It seems as if the deadly Coronavirus epidemic was not enough, now people also have to worry about Coronavirus-themed malware infecting their systems. According to research conducted by security firm Check Point, Coronavirus-themed domains are 50 per cent more likely to spread malicious activity than other domains.
Cybersecurity firm Check Point announced that over 4,000 Coronavirus-related domains — that is, they contain words like “corona” or “COVID” — have been registered since the beginning of 2020. Of those, 3 percent were considered malicious and another 5 percent were suspicious.
Three percent might not seem like much, but according to Check Point, this means that a Coronavirus-related domain is 50 percent more likely to be malicious than any other domain registered during the same period. Check Point believes many of these malicious sites will be used in phishing campaigns.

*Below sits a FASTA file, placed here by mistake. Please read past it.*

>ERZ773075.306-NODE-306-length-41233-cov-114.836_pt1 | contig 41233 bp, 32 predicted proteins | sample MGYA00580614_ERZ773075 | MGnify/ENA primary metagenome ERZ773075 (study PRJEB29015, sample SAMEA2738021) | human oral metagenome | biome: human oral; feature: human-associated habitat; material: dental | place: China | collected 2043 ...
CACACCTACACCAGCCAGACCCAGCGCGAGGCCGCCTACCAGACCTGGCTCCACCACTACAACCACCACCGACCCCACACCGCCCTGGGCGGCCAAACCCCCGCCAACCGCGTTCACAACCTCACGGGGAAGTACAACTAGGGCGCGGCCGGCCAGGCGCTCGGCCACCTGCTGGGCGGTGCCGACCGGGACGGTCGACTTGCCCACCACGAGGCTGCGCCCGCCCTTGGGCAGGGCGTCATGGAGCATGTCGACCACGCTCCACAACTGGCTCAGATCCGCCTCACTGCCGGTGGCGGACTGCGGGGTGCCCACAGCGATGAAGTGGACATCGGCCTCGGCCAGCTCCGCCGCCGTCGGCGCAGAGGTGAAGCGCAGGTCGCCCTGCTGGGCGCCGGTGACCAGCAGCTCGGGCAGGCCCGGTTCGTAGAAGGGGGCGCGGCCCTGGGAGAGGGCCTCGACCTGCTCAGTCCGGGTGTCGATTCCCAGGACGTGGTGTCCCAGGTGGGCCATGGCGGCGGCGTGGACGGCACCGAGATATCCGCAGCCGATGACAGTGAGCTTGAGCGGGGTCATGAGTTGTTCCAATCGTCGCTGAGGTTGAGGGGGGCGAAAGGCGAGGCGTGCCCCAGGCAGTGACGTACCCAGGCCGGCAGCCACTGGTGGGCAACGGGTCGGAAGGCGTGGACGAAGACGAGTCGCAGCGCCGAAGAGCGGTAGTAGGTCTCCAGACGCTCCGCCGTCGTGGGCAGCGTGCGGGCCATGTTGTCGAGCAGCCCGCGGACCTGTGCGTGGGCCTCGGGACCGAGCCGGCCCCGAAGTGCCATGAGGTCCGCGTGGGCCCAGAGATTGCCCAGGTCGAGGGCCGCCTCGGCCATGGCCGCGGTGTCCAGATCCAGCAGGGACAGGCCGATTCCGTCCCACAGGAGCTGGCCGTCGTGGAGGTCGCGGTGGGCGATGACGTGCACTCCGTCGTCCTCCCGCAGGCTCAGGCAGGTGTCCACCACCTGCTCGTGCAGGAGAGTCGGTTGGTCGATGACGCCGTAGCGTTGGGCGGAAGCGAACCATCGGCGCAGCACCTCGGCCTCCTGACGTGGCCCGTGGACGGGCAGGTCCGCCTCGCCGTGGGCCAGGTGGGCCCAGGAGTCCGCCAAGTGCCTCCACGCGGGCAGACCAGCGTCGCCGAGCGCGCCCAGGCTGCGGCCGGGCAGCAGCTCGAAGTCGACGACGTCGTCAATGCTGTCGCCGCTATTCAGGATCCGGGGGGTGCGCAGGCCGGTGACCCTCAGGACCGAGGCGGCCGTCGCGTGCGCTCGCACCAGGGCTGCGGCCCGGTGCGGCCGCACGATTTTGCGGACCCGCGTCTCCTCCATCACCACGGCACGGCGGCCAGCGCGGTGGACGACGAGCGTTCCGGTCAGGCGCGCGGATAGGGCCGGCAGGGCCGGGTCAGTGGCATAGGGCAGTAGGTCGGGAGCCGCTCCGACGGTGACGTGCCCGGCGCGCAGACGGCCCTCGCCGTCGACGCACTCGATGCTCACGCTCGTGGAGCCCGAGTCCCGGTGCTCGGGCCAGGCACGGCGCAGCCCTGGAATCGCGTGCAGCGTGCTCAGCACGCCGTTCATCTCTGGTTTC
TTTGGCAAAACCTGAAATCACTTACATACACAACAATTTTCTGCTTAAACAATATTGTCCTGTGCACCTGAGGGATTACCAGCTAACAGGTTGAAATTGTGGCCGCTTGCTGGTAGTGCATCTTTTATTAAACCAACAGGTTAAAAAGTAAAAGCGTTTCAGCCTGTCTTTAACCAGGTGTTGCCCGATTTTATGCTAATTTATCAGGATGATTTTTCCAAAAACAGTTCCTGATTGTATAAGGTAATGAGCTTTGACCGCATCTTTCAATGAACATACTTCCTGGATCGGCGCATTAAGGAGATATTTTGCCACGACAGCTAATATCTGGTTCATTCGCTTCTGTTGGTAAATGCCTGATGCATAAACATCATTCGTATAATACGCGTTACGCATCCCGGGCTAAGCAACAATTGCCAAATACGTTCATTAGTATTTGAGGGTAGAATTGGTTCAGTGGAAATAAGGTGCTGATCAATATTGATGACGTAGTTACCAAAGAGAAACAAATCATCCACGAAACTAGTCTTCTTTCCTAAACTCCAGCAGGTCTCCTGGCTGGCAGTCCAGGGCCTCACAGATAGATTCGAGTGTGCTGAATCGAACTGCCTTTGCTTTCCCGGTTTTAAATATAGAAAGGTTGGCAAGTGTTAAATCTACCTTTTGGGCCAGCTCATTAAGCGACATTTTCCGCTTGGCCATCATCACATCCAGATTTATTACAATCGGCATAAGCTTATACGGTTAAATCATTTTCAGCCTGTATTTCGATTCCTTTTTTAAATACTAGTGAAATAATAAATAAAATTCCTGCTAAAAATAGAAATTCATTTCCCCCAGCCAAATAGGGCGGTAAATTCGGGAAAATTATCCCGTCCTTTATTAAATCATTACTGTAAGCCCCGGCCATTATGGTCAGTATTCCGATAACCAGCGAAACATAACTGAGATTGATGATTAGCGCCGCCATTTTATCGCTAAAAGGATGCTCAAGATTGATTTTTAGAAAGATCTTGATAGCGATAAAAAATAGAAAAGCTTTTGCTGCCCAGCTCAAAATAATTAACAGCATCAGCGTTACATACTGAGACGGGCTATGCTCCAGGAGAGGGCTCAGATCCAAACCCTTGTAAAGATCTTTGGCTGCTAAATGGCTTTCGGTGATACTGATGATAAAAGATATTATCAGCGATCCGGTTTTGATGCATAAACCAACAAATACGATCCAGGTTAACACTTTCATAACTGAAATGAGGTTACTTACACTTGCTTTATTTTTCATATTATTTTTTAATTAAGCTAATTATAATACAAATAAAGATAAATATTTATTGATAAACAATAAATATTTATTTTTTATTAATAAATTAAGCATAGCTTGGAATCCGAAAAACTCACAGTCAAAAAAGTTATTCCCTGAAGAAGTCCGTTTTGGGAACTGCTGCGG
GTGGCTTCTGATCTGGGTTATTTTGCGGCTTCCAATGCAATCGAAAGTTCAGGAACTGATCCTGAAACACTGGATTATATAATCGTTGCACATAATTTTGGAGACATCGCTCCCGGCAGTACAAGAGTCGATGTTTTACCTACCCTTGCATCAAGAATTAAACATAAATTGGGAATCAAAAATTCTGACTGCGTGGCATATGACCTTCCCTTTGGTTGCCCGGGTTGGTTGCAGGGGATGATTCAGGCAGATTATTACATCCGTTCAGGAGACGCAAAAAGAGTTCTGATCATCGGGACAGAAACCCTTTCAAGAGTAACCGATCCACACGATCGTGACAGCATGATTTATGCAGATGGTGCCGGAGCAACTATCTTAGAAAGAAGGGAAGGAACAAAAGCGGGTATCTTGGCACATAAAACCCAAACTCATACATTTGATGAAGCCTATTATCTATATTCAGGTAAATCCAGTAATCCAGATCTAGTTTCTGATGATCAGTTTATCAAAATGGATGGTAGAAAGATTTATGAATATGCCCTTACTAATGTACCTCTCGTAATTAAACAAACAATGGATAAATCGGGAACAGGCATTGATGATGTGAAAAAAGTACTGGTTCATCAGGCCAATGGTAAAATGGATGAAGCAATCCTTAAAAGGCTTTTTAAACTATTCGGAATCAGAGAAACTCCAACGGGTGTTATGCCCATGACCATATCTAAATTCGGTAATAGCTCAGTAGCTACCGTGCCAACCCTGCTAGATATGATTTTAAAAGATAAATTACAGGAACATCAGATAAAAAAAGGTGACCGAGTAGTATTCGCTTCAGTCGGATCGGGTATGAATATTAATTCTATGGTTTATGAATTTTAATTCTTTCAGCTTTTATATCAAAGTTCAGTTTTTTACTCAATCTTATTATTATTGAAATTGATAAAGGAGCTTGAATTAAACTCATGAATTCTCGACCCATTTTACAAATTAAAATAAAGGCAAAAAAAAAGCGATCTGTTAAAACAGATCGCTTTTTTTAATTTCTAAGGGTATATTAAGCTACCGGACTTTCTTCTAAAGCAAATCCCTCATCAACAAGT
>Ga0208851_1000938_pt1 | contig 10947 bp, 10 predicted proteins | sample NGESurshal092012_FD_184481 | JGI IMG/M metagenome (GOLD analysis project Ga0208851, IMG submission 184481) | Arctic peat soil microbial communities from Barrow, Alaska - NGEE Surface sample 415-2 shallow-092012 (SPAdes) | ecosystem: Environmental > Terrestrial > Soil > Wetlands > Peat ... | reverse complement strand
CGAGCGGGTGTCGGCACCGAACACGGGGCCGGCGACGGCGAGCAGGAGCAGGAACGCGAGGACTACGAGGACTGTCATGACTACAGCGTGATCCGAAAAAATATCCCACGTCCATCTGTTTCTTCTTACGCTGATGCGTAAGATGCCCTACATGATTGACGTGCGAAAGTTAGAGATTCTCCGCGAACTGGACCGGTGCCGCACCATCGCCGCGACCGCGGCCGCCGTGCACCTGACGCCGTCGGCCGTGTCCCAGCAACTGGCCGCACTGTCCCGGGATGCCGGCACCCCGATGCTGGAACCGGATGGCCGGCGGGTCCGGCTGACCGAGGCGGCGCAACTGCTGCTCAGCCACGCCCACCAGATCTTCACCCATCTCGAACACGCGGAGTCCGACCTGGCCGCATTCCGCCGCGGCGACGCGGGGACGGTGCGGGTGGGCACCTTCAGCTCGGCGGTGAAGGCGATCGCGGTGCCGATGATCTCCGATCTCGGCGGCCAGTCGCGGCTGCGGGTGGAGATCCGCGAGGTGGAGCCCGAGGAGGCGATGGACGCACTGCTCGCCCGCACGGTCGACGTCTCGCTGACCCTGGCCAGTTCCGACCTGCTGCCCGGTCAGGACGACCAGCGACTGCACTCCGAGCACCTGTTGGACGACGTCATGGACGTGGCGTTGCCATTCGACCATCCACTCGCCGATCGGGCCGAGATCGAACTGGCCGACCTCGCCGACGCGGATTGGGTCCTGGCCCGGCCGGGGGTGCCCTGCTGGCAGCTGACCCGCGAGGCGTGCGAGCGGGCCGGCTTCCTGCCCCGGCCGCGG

The study states, “Many of these domains will probably be used for phishing attempts,” the researchers warn. “An outstanding targeted coronavirus themed phishing campaign was recently spotted targeting Italian organizations, hitting over 10 per cent of all organizations in Italy.”
The campaign in question attempts tricking users into downloading a malicious file disguised as “a document that includes all the necessary precautions against Coronavirus infection” prepared by the World Health Organization. In reality, victims are actually downloading a pesky banking Trojan, which can harvest your credentials.
Researchers are researching their best to come up with solutions that contain the spread of the virus.
A few days ago, the World Health Organisation (WHO) put out a warning about phishing attempts via emails from apparent WHO representatives. Meanwhile, cybersecurity firm Proofpoint has also found a rash of WHO-branded phishing attempts as well as Coronavirus-themed phishing emails from other health-related organisations. Some of these phishing attempts even appear to come from internal company emails.